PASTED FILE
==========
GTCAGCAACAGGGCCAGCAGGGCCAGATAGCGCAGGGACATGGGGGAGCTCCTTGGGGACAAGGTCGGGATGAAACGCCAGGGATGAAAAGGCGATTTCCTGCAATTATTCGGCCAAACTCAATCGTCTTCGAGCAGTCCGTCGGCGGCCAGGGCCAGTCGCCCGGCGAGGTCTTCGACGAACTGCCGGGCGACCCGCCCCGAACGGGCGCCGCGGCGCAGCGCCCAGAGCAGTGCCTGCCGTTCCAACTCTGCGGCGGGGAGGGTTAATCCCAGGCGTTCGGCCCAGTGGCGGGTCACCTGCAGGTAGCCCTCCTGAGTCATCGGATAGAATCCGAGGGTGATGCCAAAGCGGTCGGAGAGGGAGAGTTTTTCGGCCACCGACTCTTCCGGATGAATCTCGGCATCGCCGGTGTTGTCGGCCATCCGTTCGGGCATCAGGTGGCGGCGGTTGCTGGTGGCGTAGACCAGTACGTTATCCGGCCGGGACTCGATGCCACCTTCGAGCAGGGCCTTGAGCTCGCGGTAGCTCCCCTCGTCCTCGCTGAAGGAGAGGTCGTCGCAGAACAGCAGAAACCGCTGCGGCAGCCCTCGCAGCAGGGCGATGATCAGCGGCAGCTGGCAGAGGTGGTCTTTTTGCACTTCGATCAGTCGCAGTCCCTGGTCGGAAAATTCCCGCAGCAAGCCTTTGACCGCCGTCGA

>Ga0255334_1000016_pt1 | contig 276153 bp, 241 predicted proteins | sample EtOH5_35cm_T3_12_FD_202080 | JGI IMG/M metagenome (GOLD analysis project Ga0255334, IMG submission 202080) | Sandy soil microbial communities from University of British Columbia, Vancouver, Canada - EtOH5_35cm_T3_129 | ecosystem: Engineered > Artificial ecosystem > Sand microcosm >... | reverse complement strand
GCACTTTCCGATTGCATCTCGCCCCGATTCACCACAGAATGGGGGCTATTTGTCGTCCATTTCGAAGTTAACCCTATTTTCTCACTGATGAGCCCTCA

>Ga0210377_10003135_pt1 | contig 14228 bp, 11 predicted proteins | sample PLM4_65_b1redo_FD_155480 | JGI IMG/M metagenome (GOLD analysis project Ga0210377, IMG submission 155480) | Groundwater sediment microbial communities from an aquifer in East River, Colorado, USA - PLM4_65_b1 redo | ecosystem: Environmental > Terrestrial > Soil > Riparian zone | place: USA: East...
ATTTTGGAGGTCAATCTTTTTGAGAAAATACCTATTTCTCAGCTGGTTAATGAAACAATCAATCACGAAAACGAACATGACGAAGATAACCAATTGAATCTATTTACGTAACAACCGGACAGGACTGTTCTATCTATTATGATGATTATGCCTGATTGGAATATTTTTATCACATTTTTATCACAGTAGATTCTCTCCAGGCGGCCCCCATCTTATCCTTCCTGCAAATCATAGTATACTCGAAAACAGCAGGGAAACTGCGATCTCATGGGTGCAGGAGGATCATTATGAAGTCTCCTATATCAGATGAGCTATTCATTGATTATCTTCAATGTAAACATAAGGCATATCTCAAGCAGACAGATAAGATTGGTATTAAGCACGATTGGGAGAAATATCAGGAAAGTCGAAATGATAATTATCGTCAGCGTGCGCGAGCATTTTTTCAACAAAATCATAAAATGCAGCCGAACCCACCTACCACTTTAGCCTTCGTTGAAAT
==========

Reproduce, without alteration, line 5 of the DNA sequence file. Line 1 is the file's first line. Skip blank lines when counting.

ATTTTGGAGGTCAATCTTTTTGAGAAAATACCTATTTCTCAGCTGGTTAATGAAACAATCAATCACGAAAACGAACATGACGAAGATAACCAATTGAATCTATTTACGTAACAACCGGACAGGACTGTTCTATCTATTATGATGATTATGCCTGATTGGAATATTTTTATCACATTTTTATCACAGTAGATTCTCTCCAGGCGGCCCCCATCTTATCCTTCCTGCAAATCATAGTATACTCGAAAACAGCAGGGAAACTGCGATCTCATGGGTGCAGGAGGATCATTATGAAGTCTCCTATATCAGATGAGCTATTCATTGATTATCTTCAATGTAAACATAAGGCATATCTCAAGCAGACAGATAAGATTGGTATTAAGCACGATTGGGAGAAATATCAGGAAAGTCGAAATGATAATTATCGTCAGCGTGCGCGAGCATTTTTTCAACAAAATCATAAAATGCAGCCGAACCCACCTACCACTTTAGCCTTCGTTGAAAT